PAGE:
How your gut affects your whole body

Published February 15, 2019

By Alexander Hewlett, DO, Gastroenterologist
Published

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The next time you’re feeling down, instead of blaming it on the weather or a stressful day at work, you may want to look at what you’re putting in your gut.

One of the main functions of your stomach is to store food until the gastrointestinal tract (gut) is ready to receive it. Medical experts have found that the brain communicates with the gut and the microbes (bacteria, viruses and fungi) that line your stomach, colon and intestines. The microbes are in constant communication with your brain, affecting everything from your mood, emotions, sleep, metabolism and health.

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During digestion, these microbes make vitamins and send signals to the immune system as well as molecules that can affect how the brain works. If your gut or microbes are not functioning properly, they can send signals to your brain, which can affect your mood and other aspects of your health.

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Alexander Hewlett, DO, gastroenterologist

We are still learning how the gut impacts your health and how it can be manipulated. But we do know that an unhealthy gut or one that is out of balance, (called dysbiosis) can increase your risk for obesity and illnesses like diabetes, and can play a small role in depression and colon cancer.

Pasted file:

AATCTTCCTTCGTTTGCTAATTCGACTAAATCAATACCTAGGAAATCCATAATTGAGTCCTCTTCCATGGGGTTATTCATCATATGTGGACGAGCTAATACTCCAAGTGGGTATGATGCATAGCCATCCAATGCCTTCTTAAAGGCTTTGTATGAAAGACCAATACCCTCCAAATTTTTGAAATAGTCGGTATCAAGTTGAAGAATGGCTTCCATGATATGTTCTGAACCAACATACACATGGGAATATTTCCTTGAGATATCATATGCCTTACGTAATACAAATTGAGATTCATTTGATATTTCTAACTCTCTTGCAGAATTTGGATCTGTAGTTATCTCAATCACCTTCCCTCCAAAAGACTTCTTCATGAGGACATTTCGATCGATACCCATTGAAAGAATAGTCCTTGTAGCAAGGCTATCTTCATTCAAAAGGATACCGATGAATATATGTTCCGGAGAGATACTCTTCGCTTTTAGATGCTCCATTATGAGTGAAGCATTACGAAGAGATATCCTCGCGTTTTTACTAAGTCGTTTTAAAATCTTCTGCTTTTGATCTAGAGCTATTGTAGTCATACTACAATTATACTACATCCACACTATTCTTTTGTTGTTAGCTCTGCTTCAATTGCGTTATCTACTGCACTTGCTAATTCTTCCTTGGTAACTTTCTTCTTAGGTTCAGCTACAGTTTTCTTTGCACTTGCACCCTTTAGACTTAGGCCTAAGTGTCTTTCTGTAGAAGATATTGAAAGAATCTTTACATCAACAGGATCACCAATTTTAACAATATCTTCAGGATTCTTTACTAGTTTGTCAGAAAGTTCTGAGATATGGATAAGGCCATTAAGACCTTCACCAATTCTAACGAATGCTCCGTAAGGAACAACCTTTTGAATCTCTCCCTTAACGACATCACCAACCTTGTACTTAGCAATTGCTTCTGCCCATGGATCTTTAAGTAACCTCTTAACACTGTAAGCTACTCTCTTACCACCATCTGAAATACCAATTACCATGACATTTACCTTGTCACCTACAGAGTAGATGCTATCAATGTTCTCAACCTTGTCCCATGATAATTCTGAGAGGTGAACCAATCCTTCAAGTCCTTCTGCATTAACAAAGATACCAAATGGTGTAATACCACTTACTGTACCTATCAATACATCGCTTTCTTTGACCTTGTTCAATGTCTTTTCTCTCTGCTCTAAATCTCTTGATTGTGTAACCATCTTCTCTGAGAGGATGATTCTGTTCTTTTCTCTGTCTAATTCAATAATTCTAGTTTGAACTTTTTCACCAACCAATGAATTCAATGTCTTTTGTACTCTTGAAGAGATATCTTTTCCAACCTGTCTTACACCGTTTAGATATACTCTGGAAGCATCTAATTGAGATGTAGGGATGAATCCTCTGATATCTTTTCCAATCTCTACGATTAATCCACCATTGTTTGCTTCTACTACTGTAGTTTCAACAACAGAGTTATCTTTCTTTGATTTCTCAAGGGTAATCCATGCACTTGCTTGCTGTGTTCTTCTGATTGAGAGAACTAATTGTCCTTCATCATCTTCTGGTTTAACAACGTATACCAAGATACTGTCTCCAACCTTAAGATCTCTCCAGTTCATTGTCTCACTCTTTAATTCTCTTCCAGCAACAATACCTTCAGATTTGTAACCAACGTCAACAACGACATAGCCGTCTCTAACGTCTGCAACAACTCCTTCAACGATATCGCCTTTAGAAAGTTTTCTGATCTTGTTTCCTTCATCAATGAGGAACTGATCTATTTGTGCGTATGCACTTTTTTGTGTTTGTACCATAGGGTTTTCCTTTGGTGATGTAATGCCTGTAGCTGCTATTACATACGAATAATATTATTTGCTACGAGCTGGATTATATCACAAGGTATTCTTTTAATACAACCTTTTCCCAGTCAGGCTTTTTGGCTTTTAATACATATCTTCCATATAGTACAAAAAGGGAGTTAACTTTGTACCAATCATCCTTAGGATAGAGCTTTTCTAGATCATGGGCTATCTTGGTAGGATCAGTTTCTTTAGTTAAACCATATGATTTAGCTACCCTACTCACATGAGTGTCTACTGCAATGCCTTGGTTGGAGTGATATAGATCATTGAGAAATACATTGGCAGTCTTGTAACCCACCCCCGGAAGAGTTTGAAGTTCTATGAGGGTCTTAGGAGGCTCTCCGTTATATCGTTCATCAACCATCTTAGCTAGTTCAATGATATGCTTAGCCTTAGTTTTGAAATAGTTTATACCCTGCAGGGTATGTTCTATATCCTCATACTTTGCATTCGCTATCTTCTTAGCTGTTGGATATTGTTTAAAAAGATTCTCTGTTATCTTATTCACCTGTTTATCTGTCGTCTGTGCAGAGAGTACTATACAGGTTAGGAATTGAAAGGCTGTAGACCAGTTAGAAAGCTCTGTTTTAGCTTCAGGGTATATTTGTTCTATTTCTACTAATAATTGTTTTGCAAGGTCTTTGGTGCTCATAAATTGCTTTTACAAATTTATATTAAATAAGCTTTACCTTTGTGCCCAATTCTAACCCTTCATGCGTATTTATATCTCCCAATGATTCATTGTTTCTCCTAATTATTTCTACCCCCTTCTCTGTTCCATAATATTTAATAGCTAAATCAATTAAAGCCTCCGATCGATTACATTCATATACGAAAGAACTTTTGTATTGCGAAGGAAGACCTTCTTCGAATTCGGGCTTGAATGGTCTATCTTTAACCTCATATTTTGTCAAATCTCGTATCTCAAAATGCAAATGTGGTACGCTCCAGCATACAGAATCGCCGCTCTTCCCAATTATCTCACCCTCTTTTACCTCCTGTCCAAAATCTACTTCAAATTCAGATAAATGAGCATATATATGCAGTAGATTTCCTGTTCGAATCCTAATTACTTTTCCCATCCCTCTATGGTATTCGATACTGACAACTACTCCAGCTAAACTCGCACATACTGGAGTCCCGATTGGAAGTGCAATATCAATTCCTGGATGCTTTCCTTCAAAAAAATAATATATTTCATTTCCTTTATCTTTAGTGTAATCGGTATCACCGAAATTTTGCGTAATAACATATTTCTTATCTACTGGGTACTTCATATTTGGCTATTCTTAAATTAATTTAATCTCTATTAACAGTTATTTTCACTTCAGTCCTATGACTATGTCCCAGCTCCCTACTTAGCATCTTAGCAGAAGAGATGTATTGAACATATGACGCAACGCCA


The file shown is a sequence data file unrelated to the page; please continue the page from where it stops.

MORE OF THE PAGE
Experts hypothesize that when the gut microbes are out of balance, your gut walls become more porous, which allows more toxins to enter into the bloodstream. There also appears to be an association with diseases like rheumatoid arthritis, lupus, inflammatory bowel diseases and chronic fatigue due to the gut’s affect on the immune system.

For optimal health, it is best to have a diversity of bacteria in your gut, he says. This can be achieved by your diet and other lifestyle factors.

Eating a well-balanced diet that includes a mix of fibrous and leafy, green vegetables as well as omega 3 fatty acids like that found in salmon can help promote a healthy and diverse microbiome. These are also called prebiotics. Also limit your intake of red meats, high fat foods and simple carbohydrates.

Also eat foods rich with probiotics – the good bacteria. Fermented foods like sauerkraut and yogurts with live cultures, are packed with probiotics, which can help you digest food better, boost the immune system and may even help with bloating, gas and diarrhea.

Taking a daily probiotic may also strengthen your digestive and immune systems. Look for a probiotic that includes bifidobacteria and lactobacilli, which have been shown to provide the most benefits to digestive health.

Exercise promotes good bacteria in your gut by reducing stress and promoting endorphins. Stress on the other hand, can disrupt the immune system and the gut microbiome. As can smoking and obesity.

We still have a lot to learn regarding the health of your gut and its relationship to your health. Eating better, exercising and being more mindful about eating foods rich in probiotics are first steps you can take to improve the health of your gut, and in turn, it will take care of you.

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